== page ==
Managing director Adam Bradley speaks to Sooraj Shah about the impact of the coronavirus crisis on his business.
Ekco is a managed services provider that provides infrastructure-as-a-service, disaster recovery-as-a-service and backup as-a-service products with a managed service wrap.
It has a presence in the UK, Ireland and the Netherlands, and ambitions to expand into the US and other European countries over the next two years.
Adam Bradley, managing director and head of the UK at Ekco, explains that the current environment hasn’t dampened the company’s growth plans, particularly as the pandemic has not had a detrimental effect to date on the company’s finances.
However, Bradley explains that the company has experienced a change in customer demand since lockdown began.
“We were already providing many customers with services to enable them to work remotely, but although they had the ability to work remotely, their users didn’t necessarily have the correct set-up,” he says. “So we were helping out our client’s IT teams to either procure or secure their home working environments for those users,” he says.
This involved procuring laptops, securing bring-your-own-device environments, and making sure that when users had an existing home PC that they were using to connect to the hosted service, that machine was up-to-date and protected.
This initial demand in March and April has now settled down, but there is still demand from many customers for hosted desktop services and hosted managed cloud services.
“I guess for those businesses that didn’t have that set-up originally, there was definitely a demand for those services, particularly with some companies being less busy,” he says. “It may have given them an opportunity to reassess their strategy and structure and that is why we saw an uptick in enquiries.”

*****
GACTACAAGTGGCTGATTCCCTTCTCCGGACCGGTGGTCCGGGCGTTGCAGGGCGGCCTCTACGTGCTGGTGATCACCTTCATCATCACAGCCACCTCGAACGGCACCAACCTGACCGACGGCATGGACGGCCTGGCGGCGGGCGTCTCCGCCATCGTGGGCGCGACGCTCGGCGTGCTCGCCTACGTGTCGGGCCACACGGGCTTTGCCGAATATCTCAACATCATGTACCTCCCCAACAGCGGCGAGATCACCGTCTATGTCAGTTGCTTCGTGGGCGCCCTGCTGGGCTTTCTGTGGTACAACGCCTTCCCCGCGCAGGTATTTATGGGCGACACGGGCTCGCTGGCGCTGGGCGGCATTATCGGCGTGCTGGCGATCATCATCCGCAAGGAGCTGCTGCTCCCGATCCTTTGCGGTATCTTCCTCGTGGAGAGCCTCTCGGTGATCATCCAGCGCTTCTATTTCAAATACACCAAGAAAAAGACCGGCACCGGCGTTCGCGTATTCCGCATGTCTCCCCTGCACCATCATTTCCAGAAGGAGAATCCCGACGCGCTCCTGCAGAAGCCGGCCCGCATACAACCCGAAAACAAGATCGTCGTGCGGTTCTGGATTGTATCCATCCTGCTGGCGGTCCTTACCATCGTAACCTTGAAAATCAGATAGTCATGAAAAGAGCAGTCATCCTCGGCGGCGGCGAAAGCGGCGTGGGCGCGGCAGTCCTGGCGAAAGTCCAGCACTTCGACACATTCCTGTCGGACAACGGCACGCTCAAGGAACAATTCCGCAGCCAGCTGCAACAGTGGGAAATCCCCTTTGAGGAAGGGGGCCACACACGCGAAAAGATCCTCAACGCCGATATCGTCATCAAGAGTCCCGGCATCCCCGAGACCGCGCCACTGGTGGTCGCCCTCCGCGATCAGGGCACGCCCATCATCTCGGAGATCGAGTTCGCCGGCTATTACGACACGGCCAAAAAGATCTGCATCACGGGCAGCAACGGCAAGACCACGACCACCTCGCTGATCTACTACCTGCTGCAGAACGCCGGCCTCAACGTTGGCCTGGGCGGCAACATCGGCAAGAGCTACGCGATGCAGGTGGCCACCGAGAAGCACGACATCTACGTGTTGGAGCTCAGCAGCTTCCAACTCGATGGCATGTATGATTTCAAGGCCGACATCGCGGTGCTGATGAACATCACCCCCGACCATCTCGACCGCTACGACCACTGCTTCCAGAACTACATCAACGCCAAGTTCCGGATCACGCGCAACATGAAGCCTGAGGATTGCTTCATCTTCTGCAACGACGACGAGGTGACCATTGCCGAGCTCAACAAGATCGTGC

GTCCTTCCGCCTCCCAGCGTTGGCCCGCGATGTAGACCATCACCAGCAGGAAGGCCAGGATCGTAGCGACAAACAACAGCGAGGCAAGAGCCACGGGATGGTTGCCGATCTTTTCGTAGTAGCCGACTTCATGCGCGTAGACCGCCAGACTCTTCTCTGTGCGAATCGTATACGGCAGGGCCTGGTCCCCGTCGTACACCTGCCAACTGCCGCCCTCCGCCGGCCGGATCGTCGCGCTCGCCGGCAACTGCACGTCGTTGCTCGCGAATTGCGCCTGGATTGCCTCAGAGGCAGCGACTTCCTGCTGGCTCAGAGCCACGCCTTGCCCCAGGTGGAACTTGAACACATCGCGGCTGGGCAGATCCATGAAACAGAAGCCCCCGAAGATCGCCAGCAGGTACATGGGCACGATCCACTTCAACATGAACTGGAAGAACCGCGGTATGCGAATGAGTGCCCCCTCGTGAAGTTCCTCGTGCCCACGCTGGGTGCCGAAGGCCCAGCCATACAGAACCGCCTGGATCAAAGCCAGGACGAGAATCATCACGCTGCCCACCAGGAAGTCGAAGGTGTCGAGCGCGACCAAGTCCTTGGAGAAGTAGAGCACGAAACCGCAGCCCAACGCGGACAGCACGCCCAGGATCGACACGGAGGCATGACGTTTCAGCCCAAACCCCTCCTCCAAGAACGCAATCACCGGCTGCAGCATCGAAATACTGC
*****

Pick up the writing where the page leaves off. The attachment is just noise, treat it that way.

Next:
Large enterprise versus SME customers
Bradley explains that there is still cautiousness in the market for very large infrastructure projects, as a result of coronavirus.
“In enterprises with more than 500-plus employees, a lot of bigger ticket infrastructure projects have been put on hold, but in the SME market space, our existing customers have a lot of projects on the go that they wanted to complete this year, and these have not been shelved,” he says.
The reasons for this contrast are straightforward; large enterprise projects that involve transforming infrastructure will have a much higher cost – usually in the millions – and at a time when there is financial uncertainty, the logical move for many businesses is to put any big investments on hold.
Bradley also suggests that another reason for this is because smaller businesses tend to be able to react more quickly to circumstances like this.
“They are either still privately owned, or they might have a small percentage of external investment, unlike large corporate PLCs who are thinking let’s hold on to our cash,” he says. “Because they are big oil tankers, they can’t quickly plan; they are not as agile.”